Commentary - April 28, 2017 - by Ray Hagar
By Ray Hagar
After speaking with immigration proponents and protectors in the Nevada Legislature like Teresa Benitez-Thompson, D-Reno, and Sen. Yvanna Cancela, D-Las Vegas, on Nevada Newsmakers, I've arrived to this conclusion:
Things started to get worrisome for immigrants, legal and illegal, in June of 2015. That's when Republican Donald Trump announced he was officially running for President. He said in his official announcement speech that Mexicans coming across the border are bringing in drugs and crime. He then added: "They're rapists."
He wrapped up the thought by adding, "“And some, I assume are good people."
Then, Trump was elected. Fears grew.
"This could all play out very badly and we can't pretend that is not a scenario," Benitez-Thompson said shortly after Trump's election victory.
In Trump's first 100 days, it hasn't got any easier.
"Folks are very scared," Cancela said recently on Nevada Newsmakers. "Uncertainty breeds fear.
"And what we see at the federal level is a lot of uncertainty because you have almost a year and a half of campaigning on anti-immigrant propaganda, from the 'Wall' to mass deportations and now to (U.S. Attorney General) Jeff Sessions coming after sanctuary cities.
"And taken together, it leads people to start changing their behaviors," Cancela said. "So you have people spending less time outside of the home. You have people asking a lot of questions about their legal status and what they can do. And what I have found out is the bulk of phone calls are for everything from travel visas to 'How do I become a U.S. citizen?' And I have done my best to direct people to the appropriate resources so they can get the help they need."
Even the DREAMers, those immigrants whose parents brought them to this county when they were children and had little say in the journey, have reason to worry, Cancela said.
Trump, however, has shown a soft spot for DREAMers in an otherwise get-tough immigration policy.
“To me, it (tough immigration policy) is one of the most difficult subjects I have, because you have these incredible kids,” Trump said about DREAMers in February, according to the New York Times.
This month, Trump added DREAMers "should rest easy."
But when ABC's George Stephanopoulos recently asked Sessions if DREAMers can rest easy, he said: “Well, we’ll see. I believe that everyone who enters the country illegally is subject to being deported."
Cancela appreciates Trump's comments.
"Absolutely. And I think they reflect where the country is," Cancela said. "The majority of people, Republican, Independent, Democrat believe that DREAMers should be able to stay in this country. They were brought here by no fault of their own and are able to contribute and they should be allowed to do so."
She, however, is still concerned.
"One DACA (Deferred Action for Childhood Arrivals) recipient has been detained for deportation, so whether or not the Trump administration is actually going to pursue actual deportation of DACA recipients, I think is yet to remain unseen," Cancela said. "I'm hopeful that the Trump administration will respect what is already is the law."
DREAMers may face a day or reckoning, Cancela said.
"The question then becomes what happens when DACA permissions start expiring?" she said. "And what happens to these kids who have had work status and have been able to contribute to our economy and are now forced back into the shadows? And when we hit that moment, we will have a real interesting discussion."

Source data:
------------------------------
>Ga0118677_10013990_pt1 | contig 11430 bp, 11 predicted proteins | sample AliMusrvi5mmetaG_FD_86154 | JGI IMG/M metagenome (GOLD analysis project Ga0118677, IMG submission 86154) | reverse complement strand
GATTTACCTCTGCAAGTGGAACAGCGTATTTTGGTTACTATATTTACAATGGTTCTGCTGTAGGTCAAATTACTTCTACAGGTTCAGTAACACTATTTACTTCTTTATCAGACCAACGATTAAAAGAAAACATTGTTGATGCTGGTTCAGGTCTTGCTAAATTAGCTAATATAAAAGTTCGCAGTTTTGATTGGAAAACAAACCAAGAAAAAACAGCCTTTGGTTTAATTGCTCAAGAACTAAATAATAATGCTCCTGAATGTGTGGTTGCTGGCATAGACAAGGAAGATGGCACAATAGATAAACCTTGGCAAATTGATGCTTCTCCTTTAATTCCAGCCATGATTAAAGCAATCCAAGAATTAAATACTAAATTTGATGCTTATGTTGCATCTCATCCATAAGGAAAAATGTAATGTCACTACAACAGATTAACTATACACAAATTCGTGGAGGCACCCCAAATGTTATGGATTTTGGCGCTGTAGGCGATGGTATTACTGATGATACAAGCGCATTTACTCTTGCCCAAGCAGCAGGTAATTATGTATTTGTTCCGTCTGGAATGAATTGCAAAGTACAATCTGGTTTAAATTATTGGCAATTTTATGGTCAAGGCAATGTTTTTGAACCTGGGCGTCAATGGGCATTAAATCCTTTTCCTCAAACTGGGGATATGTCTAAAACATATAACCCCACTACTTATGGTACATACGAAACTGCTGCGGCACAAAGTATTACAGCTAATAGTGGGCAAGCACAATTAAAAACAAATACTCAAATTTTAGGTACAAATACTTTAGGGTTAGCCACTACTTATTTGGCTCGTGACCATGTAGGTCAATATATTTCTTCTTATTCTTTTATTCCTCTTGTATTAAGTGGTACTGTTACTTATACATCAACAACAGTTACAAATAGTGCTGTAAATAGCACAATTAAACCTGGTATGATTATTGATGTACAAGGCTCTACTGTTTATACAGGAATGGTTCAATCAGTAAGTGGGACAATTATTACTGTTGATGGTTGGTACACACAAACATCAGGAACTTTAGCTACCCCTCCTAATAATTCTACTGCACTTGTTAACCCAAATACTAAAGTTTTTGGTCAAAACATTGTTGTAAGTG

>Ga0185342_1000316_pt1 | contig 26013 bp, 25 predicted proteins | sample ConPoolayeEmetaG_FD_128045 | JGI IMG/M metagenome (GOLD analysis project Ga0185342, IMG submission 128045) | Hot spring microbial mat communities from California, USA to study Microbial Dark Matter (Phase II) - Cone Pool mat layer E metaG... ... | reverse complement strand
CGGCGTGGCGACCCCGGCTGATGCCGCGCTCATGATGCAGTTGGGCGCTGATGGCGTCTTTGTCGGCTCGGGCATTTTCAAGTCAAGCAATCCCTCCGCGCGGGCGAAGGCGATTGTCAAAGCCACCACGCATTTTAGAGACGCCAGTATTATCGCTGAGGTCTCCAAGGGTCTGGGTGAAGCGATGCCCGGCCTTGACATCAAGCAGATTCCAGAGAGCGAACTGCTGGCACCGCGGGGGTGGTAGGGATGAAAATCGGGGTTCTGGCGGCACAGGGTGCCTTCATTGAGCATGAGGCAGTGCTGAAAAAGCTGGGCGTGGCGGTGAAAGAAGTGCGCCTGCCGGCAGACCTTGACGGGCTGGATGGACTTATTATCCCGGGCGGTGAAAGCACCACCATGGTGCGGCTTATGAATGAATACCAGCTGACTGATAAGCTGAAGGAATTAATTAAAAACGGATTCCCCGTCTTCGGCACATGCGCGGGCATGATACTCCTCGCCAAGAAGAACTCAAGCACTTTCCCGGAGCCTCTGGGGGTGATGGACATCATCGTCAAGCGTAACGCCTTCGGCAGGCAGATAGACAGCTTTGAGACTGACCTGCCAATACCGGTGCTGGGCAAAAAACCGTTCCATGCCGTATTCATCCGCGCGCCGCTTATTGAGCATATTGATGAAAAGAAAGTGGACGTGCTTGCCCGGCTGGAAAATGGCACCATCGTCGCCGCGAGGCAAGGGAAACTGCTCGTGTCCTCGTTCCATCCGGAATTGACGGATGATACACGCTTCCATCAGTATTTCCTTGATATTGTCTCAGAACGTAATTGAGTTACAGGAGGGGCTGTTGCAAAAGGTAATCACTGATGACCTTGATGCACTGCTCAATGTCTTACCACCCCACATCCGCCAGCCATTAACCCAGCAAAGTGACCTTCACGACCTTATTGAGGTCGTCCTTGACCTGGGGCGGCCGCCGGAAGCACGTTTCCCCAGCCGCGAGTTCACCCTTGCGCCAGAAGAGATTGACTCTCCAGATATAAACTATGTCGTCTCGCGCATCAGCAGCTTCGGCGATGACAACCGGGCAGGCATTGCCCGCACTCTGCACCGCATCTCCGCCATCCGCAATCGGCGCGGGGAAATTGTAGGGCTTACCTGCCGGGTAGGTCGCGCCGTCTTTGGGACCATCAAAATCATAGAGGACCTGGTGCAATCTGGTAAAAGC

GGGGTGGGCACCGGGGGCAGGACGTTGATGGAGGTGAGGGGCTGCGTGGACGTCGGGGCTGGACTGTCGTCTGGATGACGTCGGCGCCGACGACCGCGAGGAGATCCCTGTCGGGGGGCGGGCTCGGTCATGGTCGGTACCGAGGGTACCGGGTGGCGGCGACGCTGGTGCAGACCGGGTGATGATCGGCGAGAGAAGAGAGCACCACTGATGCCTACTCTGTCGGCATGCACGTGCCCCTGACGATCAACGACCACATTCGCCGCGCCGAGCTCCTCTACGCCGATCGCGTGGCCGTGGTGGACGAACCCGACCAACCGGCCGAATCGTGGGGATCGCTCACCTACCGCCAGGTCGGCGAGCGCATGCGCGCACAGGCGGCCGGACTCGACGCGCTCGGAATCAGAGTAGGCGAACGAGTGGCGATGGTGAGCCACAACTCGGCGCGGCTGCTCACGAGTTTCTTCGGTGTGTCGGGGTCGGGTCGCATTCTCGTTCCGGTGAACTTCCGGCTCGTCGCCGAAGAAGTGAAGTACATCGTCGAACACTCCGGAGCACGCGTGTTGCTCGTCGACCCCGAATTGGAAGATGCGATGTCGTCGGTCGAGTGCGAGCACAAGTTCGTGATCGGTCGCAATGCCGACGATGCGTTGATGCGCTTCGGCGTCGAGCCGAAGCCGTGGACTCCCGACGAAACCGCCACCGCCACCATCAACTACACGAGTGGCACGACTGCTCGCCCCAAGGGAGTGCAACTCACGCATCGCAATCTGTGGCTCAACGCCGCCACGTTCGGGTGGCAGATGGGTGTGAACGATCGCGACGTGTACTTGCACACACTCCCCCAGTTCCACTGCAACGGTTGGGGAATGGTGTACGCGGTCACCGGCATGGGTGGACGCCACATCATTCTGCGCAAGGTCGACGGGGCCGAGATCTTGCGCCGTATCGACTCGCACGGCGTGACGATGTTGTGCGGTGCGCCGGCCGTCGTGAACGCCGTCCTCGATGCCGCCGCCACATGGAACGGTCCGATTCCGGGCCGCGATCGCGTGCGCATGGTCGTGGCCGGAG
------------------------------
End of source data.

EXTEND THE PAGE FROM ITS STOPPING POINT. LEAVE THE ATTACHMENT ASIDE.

Hidden issue with Trump's 'Wall'
Besides getting funding from Congress, President Trump also faces another problem in getting his Wall built on the U.S. side of our border with Mexico, said Michael Chapman of the Fennemore Craig law firm (formerly known locally as Jones Vargas).
That issue is eminent domain, which is the power of the government to seize private property from citizens -- even if they don't want to sell -- as long as the government pays a 'fair' price.
Part of the $4 billion Trump wants for the Wall in the next two years is expected to be set aside to hire 20 lawyers to prosecute these eminent domain cases for the Trump administration, Chapman said on Nevada Newsmakers.
Time may not be on Trump's side. When President George W. Bush tried to improve the fence along the border in 2006 with the Border Security Act, it took federal lawyers seven years to get a single acre of land from a woman who refused to sell.
There is the potential that eminent domain issues could outlast an eight-year Trump presidency, although the government could get tough and really shorten the process, Chapman said.
"The federal government also has the authority to do a quick take, which means as soon as they file in court, the title automatically transfers," Chapman said. "And they can begin construction right away."
The wall has to be build on U.S. soil and that can cause a dilemma for some U.S. farmers and ranchers, Chapman said.
"Some of the land that people own in the United States is actually going to be isolated on the south side of the wall because where it (Wall) has to be constructed is not exactly on the border," he said.
"And if you are on the Rio Grande, that border keeps shifting anyway with the flow of the water over the centuries," Chapman said. "So for some of these people in the past, they have actually had to give them a gate and a key to go to their land on the other side of the wall or the fence, to work on it. So, how secure it is actually? I don't know."